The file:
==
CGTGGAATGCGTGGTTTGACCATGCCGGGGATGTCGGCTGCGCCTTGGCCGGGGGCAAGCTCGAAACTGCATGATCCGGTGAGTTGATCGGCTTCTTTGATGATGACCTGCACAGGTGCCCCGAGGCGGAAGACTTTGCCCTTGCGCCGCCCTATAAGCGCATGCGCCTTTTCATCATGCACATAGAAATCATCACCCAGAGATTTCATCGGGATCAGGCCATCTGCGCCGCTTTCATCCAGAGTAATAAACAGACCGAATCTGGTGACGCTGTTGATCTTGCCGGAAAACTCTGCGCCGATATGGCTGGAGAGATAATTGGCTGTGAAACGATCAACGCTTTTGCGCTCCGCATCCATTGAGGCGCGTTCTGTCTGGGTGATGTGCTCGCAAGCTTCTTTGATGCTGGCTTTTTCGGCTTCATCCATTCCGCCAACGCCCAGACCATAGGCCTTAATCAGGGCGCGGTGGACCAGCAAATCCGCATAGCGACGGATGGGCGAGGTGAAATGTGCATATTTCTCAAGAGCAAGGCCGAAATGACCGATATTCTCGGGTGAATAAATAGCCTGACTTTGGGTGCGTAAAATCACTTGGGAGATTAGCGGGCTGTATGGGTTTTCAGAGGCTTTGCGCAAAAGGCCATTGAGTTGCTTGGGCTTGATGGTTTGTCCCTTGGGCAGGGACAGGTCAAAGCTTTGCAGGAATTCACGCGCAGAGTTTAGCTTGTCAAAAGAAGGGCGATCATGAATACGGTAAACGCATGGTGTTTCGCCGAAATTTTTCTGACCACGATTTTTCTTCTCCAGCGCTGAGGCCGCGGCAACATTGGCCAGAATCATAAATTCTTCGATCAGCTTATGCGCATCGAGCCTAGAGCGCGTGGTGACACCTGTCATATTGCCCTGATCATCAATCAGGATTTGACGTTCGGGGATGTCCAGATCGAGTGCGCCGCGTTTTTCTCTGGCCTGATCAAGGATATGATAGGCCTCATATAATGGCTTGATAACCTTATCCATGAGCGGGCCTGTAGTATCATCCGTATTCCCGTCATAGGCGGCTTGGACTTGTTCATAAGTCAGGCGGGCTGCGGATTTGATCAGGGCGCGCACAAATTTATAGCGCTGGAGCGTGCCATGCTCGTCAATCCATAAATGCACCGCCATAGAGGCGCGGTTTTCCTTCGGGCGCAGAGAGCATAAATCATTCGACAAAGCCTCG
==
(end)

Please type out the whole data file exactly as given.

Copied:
CGTGGAATGCGTGGTTTGACCATGCCGGGGATGTCGGCTGCGCCTTGGCCGGGGGCAAGCTCGAAACTGCATGATCCGGTGAGTTGATCGGCTTCTTTGATGATGACCTGCACAGGTGCCCCGAGGCGGAAGACTTTGCCCTTGCGCCGCCCTATAAGCGCATGCGCCTTTTCATCATGCACATAGAAATCATCACCCAGAGATTTCATCGGGATCAGGCCATCTGCGCCGCTTTCATCCAGAGTAATAAACAGACCGAATCTGGTGACGCTGTTGATCTTGCCGGAAAACTCTGCGCCGATATGGCTGGAGAGATAATTGGCTGTGAAACGATCAACGCTTTTGCGCTCCGCATCCATTGAGGCGCGTTCTGTCTGGGTGATGTGCTCGCAAGCTTCTTTGATGCTGGCTTTTTCGGCTTCATCCATTCCGCCAACGCCCAGACCATAGGCCTTAATCAGGGCGCGGTGGACCAGCAAATCCGCATAGCGACGGATGGGCGAGGTGAAATGTGCATATTTCTCAAGAGCAAGGCCGAAATGACCGATATTCTCGGGTGAATAAATAGCCTGACTTTGGGTGCGTAAAATCACTTGGGAGATTAGCGGGCTGTATGGGTTTTCAGAGGCTTTGCGCAAAAGGCCATTGAGTTGCTTGGGCTTGATGGTTTGTCCCTTGGGCAGGGACAGGTCAAAGCTTTGCAGGAATTCACGCGCAGAGTTTAGCTTGTCAAAAGAAGGGCGATCATGAATACGGTAAACGCATGGTGTTTCGCCGAAATTTTTCTGACCACGATTTTTCTTCTCCAGCGCTGAGGCCGCGGCAACATTGGCCAGAATCATAAATTCTTCGATCAGCTTATGCGCATCGAGCCTAGAGCGCGTGGTGACACCTGTCATATTGCCCTGATCATCAATCAGGATTTGACGTTCGGGGATGTCCAGATCGAGTGCGCCGCGTTTTTCTCTGGCCTGATCAAGGATATGATAGGCCTCATATAATGGCTTGATAACCTTATCCATGAGCGGGCCTGTAGTATCATCCGTATTCCCGTCATAGGCGGCTTGGACTTGTTCATAAGTCAGGCGGGCTGCGGATTTGATCAGGGCGCGCACAAATTTATAGCGCTGGAGCGTGCCATGCTCGTCAATCCATAAATGCACCGCCATAGAGGCGCGGTTTTCCTTCGGGCGCAGAGAGCATAAATCATTCGACAAAGCCTCG